T Cell Receptor W. Robert Fleischmann, Ph.D. Department of Urologic Surgery University of Minnesota Medical School firstname.lastname@example.org (612) 626-5034
Objectives • To understand the central role of T cells • To understand how T cell receptors are generated • To understand how T cell receptors function • To understand the T cell receptor complex and its function • To understand CD4 and CD8 co-receptors and their functions • To understand the alloreactivity of T cells
Central Role of T Cells • CD4+ helper T cells respond to antigen presentation to initiate the adaptive immune response. • Th1 cells that produce IFN- and IL-2 stimulate CD8+ cytotoxic T cells. • Th2 cells that produce IL-10 and IL-4 • Turn down production of Th1 cells • Stimulate mature B cells to divide and differentiate to become Ig-producing plasma cells.
Helper T Cells • Helper T cells recognize antigenic peptides that are presented by antigen-presenting cells. • Helper and cytotoxic T cells bind and recognize antigenic peptides via their T cell receptors. • Each helper and cytotoxic T cell bears a T cell receptor that recognizes one unique antigenic peptide. • In total, there exist helper T cells that have the capability of reacting with essentially every possible antigenic peptide. • The sum total of all antigenic peptides that a person’s helper T cells can recognize is called the person’s antigenic repertoire.
T Cell Receptors • T cell receptors (TCRs) are heterodimers • dimer • dimer • T cell receptors are highly specific for antigen. • In this way, T cell receptors are very analogous to Ig molecules on B cells. • cell receptors appear to recognize classes of antigens that are present on groups of pathogens • In this way, T cell receptors appear to be more analogous to Toll-like receptors of innate immunity (that are involved with pattern recognition) than they are with adaptive immunity.
Recognition Specificity of TCR Kuby Recognizes self MHC Recognizes antigen Recognizes self MHC Fails to recognize antigen Fails to recognize MHC Cannot recognize antigen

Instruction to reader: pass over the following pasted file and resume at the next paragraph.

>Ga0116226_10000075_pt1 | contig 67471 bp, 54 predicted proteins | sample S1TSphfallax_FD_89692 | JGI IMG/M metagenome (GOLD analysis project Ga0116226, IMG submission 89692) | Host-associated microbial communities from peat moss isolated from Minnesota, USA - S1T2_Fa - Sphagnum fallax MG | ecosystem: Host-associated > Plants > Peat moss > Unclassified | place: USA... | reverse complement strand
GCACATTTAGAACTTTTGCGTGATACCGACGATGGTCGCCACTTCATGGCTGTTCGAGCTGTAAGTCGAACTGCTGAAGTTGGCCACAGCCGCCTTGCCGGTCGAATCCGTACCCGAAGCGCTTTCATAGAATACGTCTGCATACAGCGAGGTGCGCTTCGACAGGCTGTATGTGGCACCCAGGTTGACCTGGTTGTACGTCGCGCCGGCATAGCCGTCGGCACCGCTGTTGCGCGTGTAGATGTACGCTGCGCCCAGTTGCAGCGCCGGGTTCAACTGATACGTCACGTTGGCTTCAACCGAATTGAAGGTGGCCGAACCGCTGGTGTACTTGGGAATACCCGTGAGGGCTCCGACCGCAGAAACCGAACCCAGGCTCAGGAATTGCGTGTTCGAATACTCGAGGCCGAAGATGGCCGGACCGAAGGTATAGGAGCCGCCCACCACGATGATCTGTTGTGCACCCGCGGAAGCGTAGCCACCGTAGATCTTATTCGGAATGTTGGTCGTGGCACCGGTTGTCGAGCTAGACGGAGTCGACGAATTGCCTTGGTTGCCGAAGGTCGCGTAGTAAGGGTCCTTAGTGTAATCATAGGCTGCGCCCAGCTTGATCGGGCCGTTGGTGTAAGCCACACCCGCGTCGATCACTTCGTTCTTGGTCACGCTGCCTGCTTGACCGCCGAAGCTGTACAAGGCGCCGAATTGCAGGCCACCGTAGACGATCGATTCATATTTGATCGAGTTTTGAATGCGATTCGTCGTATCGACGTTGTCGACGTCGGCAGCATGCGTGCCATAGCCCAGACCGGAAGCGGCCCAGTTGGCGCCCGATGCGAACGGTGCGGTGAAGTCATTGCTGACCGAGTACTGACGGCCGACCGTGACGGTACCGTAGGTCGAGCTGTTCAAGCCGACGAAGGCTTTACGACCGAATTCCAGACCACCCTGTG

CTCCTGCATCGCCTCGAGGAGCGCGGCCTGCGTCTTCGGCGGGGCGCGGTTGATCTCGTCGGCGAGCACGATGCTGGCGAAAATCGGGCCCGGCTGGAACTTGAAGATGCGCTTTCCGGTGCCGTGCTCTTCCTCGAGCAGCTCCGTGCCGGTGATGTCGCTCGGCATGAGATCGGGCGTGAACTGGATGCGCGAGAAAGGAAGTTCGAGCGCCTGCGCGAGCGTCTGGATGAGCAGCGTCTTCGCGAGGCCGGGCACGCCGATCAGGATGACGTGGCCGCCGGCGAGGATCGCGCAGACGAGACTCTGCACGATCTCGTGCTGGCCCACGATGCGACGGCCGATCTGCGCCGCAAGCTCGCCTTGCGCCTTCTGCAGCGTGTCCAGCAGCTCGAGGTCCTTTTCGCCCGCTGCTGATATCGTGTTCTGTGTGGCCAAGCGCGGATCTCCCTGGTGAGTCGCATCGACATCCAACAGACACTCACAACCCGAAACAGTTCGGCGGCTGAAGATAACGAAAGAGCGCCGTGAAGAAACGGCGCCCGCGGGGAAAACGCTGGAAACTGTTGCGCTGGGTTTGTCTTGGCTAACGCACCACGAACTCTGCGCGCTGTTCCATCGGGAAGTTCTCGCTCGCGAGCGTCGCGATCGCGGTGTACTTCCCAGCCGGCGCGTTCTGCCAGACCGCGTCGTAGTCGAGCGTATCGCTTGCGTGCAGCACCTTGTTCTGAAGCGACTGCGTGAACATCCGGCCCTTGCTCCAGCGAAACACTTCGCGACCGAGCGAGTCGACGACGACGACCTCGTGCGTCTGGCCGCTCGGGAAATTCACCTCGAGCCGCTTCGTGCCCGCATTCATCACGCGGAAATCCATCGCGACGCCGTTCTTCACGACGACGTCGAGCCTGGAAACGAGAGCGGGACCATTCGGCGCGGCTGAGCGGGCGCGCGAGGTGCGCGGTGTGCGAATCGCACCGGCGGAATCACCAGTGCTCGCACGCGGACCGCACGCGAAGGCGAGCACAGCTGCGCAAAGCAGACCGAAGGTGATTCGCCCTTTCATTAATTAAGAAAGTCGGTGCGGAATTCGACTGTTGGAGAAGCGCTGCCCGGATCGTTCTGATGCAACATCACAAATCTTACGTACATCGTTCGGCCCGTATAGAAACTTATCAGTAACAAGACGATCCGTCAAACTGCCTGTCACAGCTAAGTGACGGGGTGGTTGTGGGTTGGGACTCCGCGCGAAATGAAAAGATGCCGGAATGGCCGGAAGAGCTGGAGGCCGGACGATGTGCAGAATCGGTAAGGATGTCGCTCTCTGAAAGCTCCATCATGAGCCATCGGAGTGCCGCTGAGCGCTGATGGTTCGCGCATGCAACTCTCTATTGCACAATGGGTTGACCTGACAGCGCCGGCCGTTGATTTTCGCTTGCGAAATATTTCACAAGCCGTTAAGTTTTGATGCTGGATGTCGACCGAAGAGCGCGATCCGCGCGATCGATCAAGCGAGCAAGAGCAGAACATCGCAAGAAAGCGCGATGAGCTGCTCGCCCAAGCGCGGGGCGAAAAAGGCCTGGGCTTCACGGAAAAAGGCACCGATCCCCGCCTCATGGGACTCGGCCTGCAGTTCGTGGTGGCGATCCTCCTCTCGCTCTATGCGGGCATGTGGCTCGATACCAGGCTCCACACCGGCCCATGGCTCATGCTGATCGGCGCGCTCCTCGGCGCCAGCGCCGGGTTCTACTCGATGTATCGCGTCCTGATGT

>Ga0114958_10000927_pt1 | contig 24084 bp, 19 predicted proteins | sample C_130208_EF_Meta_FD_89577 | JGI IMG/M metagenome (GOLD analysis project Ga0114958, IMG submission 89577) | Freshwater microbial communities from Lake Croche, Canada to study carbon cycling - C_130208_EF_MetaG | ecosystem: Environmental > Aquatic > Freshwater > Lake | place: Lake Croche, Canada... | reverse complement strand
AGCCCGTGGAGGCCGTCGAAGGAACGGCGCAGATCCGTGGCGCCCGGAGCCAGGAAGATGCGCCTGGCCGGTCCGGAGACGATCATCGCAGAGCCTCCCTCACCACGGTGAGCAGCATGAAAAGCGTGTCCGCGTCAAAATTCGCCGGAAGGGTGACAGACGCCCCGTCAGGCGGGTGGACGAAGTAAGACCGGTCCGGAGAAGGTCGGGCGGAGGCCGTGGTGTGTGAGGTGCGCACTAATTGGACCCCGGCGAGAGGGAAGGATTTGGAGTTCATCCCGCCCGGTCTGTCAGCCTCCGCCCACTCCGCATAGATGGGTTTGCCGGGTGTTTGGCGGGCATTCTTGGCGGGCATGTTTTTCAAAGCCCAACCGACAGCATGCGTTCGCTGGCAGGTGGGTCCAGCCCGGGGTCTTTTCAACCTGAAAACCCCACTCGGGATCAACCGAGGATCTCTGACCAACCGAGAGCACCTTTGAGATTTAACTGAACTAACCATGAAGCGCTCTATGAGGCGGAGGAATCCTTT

Roles of and T cells • T cells • Recognize antigen that is processed and presented by an MHC molecule. • Activate the adaptive immune response. • Can kill by granulysin and perforin.
Roles of and T cells • T cells • Require neither antigen processing nor presentation for antigen recognition. • Have very few variants. • May be more involved in the innate immune response than in the adaptive immune response (pattern recognition). • Recognize the microbial phospholipid antigen, 3-formyl-1-butyl pyrophosphate found on Mycobacterium tuberculosis, other bacteria, and parasites. • Persistent infections with Mycobacterium tuberculosis, Hemophilus influenzae, Plasmodium (malaria) and Leishmania parasites cause enhanced production of T cells that may kill by granulysin and perforin. • T cells are also prevalent in chronic autoimmune conditions, such as lupus myositis, and multiple sclerosis. • T cells produce a broad spectrum of cytokines and appear to recruit T cells to the site of pathogen invasion. • T cells may also act as antigen-presenting cells.
TCR Region of the Genome The TCR region of the genome encodes a number of sections of the TCR receptor that can be mixed and matched by recombination, analogous to Ig recombination.
TCR Gene Rearrangement • The chain, like the Ig light chain, is encoded by V, J, and C gene segments. • Rearrangement leads to a selection of a VJ combination attached to a single C gene segment. • The chain has a transmembrane cytoplasmic tail, so the TCR receptor is expressed as a membrane-bound chain. • The chain, like the Ig heavy chain, is encoded by V, D, J, and C gene segments. • Rearrangement leads to a selection of a VDJ combination attached to one of two C gene segments. • The chain has a transmembrane cytoplasmic tail, so the TCR receptor is expressed as a membrane-bound chain.
Mechanism of TCR Rearrangement • The pre-T cell expresses the recombination-activating genes, RAG-1 and RAG-2 recombinases. • The RAG-1/2 recombinase enzyme recognizes conserved recombination signal sequences flanking regions of introns between various V, D, and J coding sequences. • As for Ig rearrangement, the RAG-1/2 recombinase nicks one strand of the TCR DNA between the coding sequence and the recombination signal sequence. • The RAG-1/2 excises DNA loops. (“throw-away” loops of DNA have been found in thymocytes) • Each rearranged DNA sequence will encode a single type of TCR.